IPR tests negative

The government will be left in a quandary over how to ensure that SME accounts are reliable after field tests around the country organised by the Auditing Practices Board revealed that the independent professional review (IPR) creates more problems than it solves (see also p 21).

The results of test IPRs carried out on 20 companies that will be exempt from the statutory audit once the audit threshold is lifted to £4.8m raise questions over its effectiveness - in six cases misstatements were picked up by audits following on from the IPR and in one case the audit uncovered a fraud that the IPR had missed. And practitioners voiced very real concerns about the expectation gap that might be created because they found it too difficult to distinguish an IPR from an audit and to communicate via the IPR report the limited assurance that it provides.

The IPR was first mooted by the Company Law Review as a 'light touch' alternative to the audit for companies with turnovers of £1m to £4.8m. The idea proved controversial, though, and the profession was split over questions of costs, benefits and effectiveness. As a result, the APB decided to pilot a model, which it based on the International Auditing Practices Committee's ISA 910 review.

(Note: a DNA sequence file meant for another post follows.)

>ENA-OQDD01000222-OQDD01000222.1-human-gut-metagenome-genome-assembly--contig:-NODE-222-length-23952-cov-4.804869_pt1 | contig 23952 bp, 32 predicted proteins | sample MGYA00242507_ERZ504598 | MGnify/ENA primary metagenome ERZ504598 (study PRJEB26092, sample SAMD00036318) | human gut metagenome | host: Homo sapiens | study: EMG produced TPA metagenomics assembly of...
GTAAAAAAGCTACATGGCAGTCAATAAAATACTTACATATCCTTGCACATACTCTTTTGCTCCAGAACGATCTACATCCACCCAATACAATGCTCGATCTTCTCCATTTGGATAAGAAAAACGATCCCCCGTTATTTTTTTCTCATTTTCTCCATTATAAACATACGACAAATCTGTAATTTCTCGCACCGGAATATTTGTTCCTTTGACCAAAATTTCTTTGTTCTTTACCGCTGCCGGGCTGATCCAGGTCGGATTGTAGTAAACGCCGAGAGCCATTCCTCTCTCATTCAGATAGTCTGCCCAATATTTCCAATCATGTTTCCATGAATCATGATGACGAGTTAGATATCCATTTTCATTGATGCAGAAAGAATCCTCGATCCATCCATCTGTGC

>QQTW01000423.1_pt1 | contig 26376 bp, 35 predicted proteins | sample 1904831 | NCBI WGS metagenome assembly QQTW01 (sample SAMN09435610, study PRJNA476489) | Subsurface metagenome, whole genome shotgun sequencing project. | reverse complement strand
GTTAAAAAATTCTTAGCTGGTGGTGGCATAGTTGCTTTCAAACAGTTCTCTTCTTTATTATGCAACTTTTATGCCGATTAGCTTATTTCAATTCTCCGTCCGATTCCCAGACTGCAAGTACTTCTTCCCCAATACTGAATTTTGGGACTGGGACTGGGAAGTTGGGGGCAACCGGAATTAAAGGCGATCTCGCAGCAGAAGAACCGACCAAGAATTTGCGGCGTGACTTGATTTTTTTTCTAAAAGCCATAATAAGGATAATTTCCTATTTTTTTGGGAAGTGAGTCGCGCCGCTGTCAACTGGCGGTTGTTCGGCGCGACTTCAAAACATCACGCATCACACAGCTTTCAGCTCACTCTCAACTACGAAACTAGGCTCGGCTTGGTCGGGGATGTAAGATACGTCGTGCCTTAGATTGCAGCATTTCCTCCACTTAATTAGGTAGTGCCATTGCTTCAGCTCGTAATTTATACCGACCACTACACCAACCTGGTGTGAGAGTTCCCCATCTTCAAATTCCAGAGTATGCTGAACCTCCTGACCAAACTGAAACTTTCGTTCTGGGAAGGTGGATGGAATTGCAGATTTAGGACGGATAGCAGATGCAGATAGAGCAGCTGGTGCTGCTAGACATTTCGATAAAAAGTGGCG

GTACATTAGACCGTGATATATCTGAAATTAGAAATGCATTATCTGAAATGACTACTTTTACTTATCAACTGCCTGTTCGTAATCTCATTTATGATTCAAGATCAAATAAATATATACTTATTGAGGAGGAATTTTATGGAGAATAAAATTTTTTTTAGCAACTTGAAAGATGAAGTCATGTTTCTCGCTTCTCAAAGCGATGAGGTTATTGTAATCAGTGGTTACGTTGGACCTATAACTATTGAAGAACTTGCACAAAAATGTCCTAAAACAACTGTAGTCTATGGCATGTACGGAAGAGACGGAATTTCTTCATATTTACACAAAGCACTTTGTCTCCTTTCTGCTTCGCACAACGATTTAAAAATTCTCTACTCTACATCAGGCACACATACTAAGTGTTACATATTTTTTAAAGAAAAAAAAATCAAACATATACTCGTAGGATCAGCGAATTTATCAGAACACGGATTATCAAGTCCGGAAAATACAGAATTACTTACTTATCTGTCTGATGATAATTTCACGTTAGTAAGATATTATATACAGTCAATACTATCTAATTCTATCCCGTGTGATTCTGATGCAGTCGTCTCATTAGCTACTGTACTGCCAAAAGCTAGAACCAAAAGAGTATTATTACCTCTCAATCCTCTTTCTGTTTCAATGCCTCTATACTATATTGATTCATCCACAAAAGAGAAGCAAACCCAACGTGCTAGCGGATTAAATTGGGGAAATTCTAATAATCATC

The model is procedural rather than risk-based, and involves an enquiry and an analytical review. There is a ban on obtaining corroborative evidence and the reviewer's report provides negative assurance.

The IPR's design caused practitioners major headaches - in particular, its reliance on enquiry and the prohibition on corroboration.

As far as costs were concerned, the level of savings varied according to the company's size. Those with the lowest savings (average 27%) were smaller companies (average turnover £1.66m) whose auditors were involved in preparing the accounts as well as auditing them. Larger companies ( turnover £3.135m), which had inhouse expertise and so paid for a pure audit, saw average costs savings of 61% (£2,400). The accounts compiled by the auditors, however, had fewer misstatements than those that were prepared inhouse.

The APB's Steve Leonard said that those involved were unsure whether the cost reduction was worthwhile in terms of the reduced level of assurance provided. 'A lot of people felt that it was 50% of the cost of an audit but really only 30% of the benefit.'

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